One way the city is looking into making Denver streets safer is by lowering speed limits in residential areas — or on streets without striped lanes or centerlines.
In December, Denver City Council approved the “20 is plenty” ordinance, which will reduce the speed limit on neighborhood streets from 25 to 20 MPH.
Councilmember Paul Kashmann, who spearheaded the bill, said that “There’s no illusion that dropping neighborhood speeds from 25 to 20 is the single silver bullet needed to reduce the chaos on Denver streets. It’s the beginning of a change in culture and a way of thinking that we just need to slow down.”
Activists agree. “We’ve seen from other cities that just changing the speed limit itself does have some impact,” said Jill Locantore, the executive director of The Denver Streets Partnership, a coalition of community groups that advocate for safer streets.
The speed changes got people talking. Some Denverites worried enforcement would increase, though Denver Police said that wouldn’t happen.
Others, like Councilmember Kendra Black, said the city should focus on arterial streets or major streets, such as Colorado Boulevard.
One reader recently asked us if we knew how many traffic crashes have occurred on residential streets. Here’s our answer: we do now!
Let’s get nerdy, Denver.
A Denverite analysis showed that in 2021, there were about 3,453 traffic “accidents” in total on streets with speed limits 25 miles per hour or less, based on city data. That’s about 20% of the total 18,000 incidents in Denver in 2021.
Of those local “accidents,” 1,460 happened during the day, 42 of them involved a bicycle and 80 of them involved a pedestrian. About 329 crashes happened in the Central Business District (downtown) or the Union Station statistical neighborhoods, meaning many of them took place on regular streets.
Now, around 464 crashes resulted in serious injuries or fatalities in 2021, according to the city. That includes the 84 fatalities previously mentioned. Those serious wrecks accounted for 2.4% of all traffic crashes.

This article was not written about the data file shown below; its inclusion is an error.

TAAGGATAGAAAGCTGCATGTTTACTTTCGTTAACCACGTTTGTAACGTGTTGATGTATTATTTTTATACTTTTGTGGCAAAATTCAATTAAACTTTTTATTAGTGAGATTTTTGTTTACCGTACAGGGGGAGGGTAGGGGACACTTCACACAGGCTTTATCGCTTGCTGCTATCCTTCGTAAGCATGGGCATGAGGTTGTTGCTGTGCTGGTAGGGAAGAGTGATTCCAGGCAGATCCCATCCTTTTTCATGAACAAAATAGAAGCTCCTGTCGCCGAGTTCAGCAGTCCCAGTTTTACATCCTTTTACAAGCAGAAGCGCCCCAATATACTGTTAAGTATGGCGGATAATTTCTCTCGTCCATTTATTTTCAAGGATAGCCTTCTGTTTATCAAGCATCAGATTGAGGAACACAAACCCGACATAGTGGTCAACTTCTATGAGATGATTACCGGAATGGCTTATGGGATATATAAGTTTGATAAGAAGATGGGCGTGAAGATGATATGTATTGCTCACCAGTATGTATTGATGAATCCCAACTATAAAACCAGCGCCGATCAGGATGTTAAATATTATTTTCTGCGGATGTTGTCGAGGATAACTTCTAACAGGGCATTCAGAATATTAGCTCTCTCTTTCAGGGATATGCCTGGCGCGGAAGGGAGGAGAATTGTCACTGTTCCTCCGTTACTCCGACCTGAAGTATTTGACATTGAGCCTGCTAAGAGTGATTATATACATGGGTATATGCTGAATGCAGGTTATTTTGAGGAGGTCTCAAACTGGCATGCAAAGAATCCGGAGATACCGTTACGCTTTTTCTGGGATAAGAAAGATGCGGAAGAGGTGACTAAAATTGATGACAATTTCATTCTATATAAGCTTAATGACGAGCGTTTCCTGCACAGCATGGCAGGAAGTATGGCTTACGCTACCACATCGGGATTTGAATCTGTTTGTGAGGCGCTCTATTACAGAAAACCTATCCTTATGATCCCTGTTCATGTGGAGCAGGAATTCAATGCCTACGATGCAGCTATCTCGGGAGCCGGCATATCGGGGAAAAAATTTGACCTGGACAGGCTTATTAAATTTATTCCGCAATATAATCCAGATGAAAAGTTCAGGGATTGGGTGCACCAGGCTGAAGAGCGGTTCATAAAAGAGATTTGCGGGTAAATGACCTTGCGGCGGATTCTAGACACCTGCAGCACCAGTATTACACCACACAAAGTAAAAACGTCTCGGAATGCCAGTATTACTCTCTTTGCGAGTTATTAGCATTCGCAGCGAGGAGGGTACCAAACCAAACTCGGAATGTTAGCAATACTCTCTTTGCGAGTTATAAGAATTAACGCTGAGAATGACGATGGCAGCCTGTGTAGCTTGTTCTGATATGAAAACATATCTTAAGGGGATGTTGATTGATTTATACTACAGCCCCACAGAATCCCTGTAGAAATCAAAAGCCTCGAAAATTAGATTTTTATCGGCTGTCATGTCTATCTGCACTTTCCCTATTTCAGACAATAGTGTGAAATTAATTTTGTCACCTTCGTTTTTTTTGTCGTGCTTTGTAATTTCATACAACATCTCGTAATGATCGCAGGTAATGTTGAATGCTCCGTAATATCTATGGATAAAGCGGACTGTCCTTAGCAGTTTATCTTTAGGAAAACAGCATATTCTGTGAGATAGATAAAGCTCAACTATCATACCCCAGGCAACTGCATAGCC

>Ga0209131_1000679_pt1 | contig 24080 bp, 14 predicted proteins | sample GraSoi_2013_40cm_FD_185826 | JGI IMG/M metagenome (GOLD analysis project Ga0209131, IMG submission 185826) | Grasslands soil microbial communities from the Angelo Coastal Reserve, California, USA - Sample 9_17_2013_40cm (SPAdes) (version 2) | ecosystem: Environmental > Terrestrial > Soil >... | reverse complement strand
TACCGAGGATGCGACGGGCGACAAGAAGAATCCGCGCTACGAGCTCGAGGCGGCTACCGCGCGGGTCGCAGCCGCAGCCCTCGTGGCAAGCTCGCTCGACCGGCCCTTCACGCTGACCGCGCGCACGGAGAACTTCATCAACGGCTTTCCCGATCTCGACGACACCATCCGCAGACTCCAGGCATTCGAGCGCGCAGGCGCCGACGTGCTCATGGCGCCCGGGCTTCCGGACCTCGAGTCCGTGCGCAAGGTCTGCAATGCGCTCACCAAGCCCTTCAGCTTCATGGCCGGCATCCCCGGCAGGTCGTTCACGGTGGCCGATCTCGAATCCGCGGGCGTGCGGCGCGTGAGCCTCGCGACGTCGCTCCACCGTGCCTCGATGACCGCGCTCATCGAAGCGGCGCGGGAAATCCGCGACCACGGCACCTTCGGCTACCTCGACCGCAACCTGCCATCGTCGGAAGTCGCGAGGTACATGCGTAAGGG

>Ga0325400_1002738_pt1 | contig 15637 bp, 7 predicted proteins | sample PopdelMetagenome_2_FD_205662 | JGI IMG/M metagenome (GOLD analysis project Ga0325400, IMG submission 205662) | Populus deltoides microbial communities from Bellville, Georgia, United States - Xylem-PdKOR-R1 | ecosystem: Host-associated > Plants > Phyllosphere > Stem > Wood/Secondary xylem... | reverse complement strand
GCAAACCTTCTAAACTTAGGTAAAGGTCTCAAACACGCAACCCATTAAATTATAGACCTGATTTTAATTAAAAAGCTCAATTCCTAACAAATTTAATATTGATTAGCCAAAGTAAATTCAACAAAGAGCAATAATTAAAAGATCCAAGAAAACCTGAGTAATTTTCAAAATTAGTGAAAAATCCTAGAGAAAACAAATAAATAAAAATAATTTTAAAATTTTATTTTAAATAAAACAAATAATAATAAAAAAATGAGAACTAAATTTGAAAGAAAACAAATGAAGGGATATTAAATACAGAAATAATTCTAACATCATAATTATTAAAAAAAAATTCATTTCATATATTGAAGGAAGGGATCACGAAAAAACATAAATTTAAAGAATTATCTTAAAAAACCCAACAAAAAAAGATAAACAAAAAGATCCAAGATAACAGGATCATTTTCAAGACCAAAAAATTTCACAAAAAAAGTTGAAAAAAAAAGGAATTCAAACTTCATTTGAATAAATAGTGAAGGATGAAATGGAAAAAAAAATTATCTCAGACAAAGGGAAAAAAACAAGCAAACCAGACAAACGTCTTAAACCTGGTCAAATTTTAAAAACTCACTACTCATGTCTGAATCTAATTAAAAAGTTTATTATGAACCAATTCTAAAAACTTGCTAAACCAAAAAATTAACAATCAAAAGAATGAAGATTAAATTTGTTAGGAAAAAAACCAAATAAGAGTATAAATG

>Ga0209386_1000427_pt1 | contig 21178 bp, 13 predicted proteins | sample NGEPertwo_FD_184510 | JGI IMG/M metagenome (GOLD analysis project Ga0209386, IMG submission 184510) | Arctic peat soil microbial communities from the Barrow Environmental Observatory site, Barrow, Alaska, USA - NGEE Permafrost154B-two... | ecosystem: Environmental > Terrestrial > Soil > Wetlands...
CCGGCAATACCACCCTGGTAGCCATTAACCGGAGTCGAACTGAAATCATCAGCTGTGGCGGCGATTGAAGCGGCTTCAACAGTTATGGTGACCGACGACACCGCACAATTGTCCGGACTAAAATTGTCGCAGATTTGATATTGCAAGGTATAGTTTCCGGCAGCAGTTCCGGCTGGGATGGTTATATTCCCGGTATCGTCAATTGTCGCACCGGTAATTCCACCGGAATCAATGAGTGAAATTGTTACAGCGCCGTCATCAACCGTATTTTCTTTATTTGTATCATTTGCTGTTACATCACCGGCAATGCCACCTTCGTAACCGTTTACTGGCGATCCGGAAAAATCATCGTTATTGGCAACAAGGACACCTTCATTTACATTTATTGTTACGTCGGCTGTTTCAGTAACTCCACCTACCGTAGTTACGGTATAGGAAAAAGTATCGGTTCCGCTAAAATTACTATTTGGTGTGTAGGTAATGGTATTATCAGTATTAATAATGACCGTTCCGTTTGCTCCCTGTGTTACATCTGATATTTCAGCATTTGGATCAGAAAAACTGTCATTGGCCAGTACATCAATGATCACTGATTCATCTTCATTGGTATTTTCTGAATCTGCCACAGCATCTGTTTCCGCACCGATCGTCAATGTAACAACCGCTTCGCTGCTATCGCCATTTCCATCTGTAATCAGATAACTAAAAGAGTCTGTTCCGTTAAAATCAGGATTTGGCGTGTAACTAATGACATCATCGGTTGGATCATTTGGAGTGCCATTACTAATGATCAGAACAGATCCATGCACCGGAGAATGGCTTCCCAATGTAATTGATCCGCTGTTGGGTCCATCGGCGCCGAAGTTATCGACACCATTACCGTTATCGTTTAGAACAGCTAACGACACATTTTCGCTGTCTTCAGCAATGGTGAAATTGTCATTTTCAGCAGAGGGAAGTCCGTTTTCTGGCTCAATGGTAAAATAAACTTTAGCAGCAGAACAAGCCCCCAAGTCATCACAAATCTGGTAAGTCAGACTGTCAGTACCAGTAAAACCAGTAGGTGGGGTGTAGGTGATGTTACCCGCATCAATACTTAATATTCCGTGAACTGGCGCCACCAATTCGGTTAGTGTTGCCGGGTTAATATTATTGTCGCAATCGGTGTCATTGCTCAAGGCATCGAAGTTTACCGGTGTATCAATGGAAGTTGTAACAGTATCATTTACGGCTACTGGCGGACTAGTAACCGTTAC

According to our analysis, 69 of these serious incidents happened on streets with speed limits 25 miles per hour or less. That’s 16% of all serious accidents: 36 of those were during the day; 23 involved a pedestrian; and seven involved a bicycle.
Locantore said in order for the city to hit zero fatalities or injuries, big changes, including wide-spread speed reductions, street structure changes and a better public transportation system, are needed to make a difference.
“We need a radical shift in our thinking about the transit system,” Locantore said. “Radically rethinking the transportation system and acknowledging that to get to zero traffic fatalities we have to reduce the amount of driving on our streets and significantly invest in other forms of transportation… As long as we’re not willing to prioritize safety over the speed and convenience of driving we’re not going to get to zero.”
Officials at the Department of Transportation and Infrastructure said in a statement they’re working on it and “planning significant investments and multimodal improvements” on major corridors, including West Colfax Avenue, Federal Boulevard, Morrison Road and Peoria Street. They’re also using “low-cost” methods “to narrow roadways to slow down vehicles and vehicle turning movements, and to shorten crossing distances for people on foot.”
Some of those improvements can be seen on East Colfax Ave and Santa Fe Drive from about 8th Avenue to Colfax Avenue.
“The fact that our roadway system was built to prioritize travel by cars, as opposed to prioritizing the safety of pedestrians and people who ride bikes, is one contributing factor that our city is trying to now correct,” DOTI officials said. “But we can’t eliminate all problems without the public’s cooperation…We need to build a culture of safety in Denver… We need people to slow down, follow speed limits and look out for one another, especially people walking and biking.”
There have been four crashes resulting in serious injury as of Jan. 14 of this year. None of them were on residential streets. There have been no deaths. And, maybe one day, it’ll stay that way.
For now, Locantore said reducing speed on neighborhood streets is one way to break a problem down into “solvable pieces.”
“If I had a magic wand and I could wave it tomorrow, I would love to reduce the speed limit across the board on all streets in Denver and follow that up immediately with street design changes but the world doesn’t work that way,” Locantore said.
A note on our methodology:
To figure out how many wrecks in 2021 happened on residential streets, we plotted every accident logged in city data over a map of streets that includes speed limits. We deleted points that fell on roadways with faster speeds and then selected points that intersected specifically with slower-limit roads. So, for example, incidents that occurred in an intersection of a slow street and one with a higher speed limit are not included in our totals. We also removed incidents that occurred in parking lots.
“Accidents,” for what it’s worth, is the city’s official terminology, which is why we use it in this story. We put quotes around the word because safe streets advocates like Locantore don’t agree it’s the right way to describe these incidents.
CPR News data reporter Veronica Penney contributed to this report.